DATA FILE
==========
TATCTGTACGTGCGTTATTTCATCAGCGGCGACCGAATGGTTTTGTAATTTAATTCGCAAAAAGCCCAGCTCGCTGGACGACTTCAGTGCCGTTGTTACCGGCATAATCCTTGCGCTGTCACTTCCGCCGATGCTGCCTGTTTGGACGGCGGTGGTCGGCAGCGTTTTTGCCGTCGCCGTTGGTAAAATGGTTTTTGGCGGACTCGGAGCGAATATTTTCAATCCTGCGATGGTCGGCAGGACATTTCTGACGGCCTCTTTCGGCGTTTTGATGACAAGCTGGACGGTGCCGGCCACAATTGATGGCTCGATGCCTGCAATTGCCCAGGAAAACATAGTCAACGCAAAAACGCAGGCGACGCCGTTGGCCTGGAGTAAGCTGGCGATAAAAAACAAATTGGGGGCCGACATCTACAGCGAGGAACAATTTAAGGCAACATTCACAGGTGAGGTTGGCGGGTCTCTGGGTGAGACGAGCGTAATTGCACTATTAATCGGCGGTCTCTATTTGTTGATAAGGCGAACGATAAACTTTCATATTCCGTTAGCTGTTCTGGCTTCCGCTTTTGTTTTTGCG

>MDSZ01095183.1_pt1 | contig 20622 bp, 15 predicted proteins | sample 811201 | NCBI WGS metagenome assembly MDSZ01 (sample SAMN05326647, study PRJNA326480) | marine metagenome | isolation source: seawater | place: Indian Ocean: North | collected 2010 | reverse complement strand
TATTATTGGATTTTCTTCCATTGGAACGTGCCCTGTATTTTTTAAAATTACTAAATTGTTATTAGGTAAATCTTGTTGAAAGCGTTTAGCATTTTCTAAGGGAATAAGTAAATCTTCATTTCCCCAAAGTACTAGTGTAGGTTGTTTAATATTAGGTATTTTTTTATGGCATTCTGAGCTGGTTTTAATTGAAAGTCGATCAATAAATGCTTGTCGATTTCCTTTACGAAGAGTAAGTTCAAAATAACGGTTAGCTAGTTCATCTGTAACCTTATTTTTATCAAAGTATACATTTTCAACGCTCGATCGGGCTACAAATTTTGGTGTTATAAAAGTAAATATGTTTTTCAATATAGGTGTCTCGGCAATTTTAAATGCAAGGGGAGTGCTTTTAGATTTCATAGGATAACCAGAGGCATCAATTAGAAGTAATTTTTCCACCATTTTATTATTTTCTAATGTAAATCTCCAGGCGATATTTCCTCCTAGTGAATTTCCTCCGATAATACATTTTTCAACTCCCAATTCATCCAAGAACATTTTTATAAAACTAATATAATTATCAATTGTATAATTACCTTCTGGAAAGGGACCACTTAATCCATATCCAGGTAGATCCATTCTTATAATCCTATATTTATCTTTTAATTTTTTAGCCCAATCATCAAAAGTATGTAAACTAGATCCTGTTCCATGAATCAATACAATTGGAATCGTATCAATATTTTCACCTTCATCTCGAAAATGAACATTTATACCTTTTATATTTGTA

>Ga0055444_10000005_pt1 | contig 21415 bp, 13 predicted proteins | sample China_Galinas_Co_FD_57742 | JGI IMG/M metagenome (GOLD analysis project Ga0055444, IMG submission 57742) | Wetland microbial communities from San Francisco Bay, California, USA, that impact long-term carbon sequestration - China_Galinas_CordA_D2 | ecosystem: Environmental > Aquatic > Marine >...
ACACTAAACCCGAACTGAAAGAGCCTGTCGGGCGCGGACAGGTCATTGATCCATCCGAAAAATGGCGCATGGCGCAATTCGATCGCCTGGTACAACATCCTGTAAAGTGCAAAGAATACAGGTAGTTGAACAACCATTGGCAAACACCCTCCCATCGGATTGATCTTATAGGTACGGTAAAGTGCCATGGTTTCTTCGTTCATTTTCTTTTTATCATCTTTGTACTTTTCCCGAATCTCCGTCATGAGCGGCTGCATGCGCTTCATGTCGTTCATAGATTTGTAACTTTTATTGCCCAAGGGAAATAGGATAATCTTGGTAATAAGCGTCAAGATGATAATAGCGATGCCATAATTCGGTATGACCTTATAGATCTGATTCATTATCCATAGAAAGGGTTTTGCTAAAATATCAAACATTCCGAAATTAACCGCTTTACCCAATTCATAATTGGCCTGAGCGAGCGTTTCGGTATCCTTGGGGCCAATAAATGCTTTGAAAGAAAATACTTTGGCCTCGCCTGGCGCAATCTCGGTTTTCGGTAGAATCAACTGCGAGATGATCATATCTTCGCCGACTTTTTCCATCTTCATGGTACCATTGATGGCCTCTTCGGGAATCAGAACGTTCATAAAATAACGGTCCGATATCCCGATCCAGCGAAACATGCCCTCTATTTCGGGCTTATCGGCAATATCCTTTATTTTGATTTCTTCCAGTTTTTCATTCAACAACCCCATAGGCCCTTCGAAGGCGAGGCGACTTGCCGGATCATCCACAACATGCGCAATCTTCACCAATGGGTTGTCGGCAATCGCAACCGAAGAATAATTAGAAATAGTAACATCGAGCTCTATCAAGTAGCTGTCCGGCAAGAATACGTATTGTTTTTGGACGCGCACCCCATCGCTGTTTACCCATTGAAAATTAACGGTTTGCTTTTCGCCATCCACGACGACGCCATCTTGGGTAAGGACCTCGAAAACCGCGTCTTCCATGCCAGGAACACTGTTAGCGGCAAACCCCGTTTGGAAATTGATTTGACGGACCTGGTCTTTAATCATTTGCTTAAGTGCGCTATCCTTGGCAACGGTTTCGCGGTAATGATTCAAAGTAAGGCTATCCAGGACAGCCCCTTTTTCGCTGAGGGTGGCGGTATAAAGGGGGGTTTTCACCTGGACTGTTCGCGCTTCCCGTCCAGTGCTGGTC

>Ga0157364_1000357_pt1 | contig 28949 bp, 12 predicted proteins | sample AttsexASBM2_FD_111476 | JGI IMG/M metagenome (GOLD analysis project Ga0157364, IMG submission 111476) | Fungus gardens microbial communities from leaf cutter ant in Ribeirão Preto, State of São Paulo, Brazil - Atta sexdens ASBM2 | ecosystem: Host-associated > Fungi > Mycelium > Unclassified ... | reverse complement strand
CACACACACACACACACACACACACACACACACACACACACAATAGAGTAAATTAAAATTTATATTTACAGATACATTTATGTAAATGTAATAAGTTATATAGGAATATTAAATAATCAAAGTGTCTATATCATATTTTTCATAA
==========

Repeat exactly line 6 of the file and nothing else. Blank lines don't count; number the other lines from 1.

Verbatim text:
>Ga0157364_1000357_pt1 | contig 28949 bp, 12 predicted proteins | sample AttsexASBM2_FD_111476 | JGI IMG/M metagenome (GOLD analysis project Ga0157364, IMG submission 111476) | Fungus gardens microbial communities from leaf cutter ant in Ribeirão Preto, State of São Paulo, Brazil - Atta sexdens ASBM2 | ecosystem: Host-associated > Fungi > Mycelium > Unclassified ... | reverse complement strand